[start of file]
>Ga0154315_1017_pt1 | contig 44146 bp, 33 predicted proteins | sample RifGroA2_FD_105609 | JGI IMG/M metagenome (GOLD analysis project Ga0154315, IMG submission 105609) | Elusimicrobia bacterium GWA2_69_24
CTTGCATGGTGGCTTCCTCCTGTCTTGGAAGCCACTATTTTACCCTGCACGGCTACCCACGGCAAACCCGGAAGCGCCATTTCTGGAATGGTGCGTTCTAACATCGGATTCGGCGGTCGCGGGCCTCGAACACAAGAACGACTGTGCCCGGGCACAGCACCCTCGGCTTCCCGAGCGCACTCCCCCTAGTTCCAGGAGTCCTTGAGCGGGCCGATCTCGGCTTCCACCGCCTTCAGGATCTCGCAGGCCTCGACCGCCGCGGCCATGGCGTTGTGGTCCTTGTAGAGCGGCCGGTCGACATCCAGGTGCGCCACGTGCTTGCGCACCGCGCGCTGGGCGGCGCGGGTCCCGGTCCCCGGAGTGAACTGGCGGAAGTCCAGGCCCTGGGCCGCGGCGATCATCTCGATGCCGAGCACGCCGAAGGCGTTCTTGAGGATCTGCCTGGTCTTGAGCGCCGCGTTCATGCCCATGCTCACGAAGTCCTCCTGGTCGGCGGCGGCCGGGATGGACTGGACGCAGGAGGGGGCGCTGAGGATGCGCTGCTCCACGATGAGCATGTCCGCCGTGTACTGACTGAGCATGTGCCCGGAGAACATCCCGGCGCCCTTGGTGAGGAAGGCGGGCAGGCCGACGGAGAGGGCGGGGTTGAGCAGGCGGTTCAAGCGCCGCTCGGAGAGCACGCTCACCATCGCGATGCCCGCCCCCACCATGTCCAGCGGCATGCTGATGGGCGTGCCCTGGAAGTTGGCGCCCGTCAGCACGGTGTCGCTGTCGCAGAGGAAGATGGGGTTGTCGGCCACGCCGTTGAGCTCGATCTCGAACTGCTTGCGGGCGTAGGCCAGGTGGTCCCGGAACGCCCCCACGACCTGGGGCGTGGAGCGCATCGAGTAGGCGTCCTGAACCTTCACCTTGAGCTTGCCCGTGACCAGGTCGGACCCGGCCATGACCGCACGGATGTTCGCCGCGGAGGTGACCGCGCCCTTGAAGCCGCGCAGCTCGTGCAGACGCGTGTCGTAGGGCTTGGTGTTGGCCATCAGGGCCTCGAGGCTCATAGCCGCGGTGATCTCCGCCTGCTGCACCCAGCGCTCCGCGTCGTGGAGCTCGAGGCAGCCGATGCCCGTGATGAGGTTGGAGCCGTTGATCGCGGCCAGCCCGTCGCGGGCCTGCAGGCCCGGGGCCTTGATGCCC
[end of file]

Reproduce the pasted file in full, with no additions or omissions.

>Ga0154315_1017_pt1 | contig 44146 bp, 33 predicted proteins | sample RifGroA2_FD_105609 | JGI IMG/M metagenome (GOLD analysis project Ga0154315, IMG submission 105609) | Elusimicrobia bacterium GWA2_69_24
CTTGCATGGTGGCTTCCTCCTGTCTTGGAAGCCACTATTTTACCCTGCACGGCTACCCACGGCAAACCCGGAAGCGCCATTTCTGGAATGGTGCGTTCTAACATCGGATTCGGCGGTCGCGGGCCTCGAACACAAGAACGACTGTGCCCGGGCACAGCACCCTCGGCTTCCCGAGCGCACTCCCCCTAGTTCCAGGAGTCCTTGAGCGGGCCGATCTCGGCTTCCACCGCCTTCAGGATCTCGCAGGCCTCGACCGCCGCGGCCATGGCGTTGTGGTCCTTGTAGAGCGGCCGGTCGACATCCAGGTGCGCCACGTGCTTGCGCACCGCGCGCTGGGCGGCGCGGGTCCCGGTCCCCGGAGTGAACTGGCGGAAGTCCAGGCCCTGGGCCGCGGCGATCATCTCGATGCCGAGCACGCCGAAGGCGTTCTTGAGGATCTGCCTGGTCTTGAGCGCCGCGTTCATGCCCATGCTCACGAAGTCCTCCTGGTCGGCGGCGGCCGGGATGGACTGGACGCAGGAGGGGGCGCTGAGGATGCGCTGCTCCACGATGAGCATGTCCGCCGTGTACTGACTGAGCATGTGCCCGGAGAACATCCCGGCGCCCTTGGTGAGGAAGGCGGGCAGGCCGACGGAGAGGGCGGGGTTGAGCAGGCGGTTCAAGCGCCGCTCGGAGAGCACGCTCACCATCGCGATGCCCGCCCCCACCATGTCCAGCGGCATGCTGATGGGCGTGCCCTGGAAGTTGGCGCCCGTCAGCACGGTGTCGCTGTCGCAGAGGAAGATGGGGTTGTCGGCCACGCCGTTGAGCTCGATCTCGAACTGCTTGCGGGCGTAGGCCAGGTGGTCCCGGAACGCCCCCACGACCTGGGGCGTGGAGCGCATCGAGTAGGCGTCCTGAACCTTCACCTTGAGCTTGCCCGTGACCAGGTCGGACCCGGCCATGACCGCACGGATGTTCGCCGCGGAGGTGACCGCGCCCTTGAAGCCGCGCAGCTCGTGCAGACGCGTGTCGTAGGGCTTGGTGTTGGCCATCAGGGCCTCGAGGCTCATAGCCGCGGTGATCTCCGCCTGCTGCACCCAGCGCTCCGCGTCGTGGAGCTCGAGGCAGCCGATGCCCGTGATGAGGTTGGAGCCGTTGATCGCGGCCAGCCCGTCGCGGGCCTGCAGGCCCGGGGCCTTGATGCCC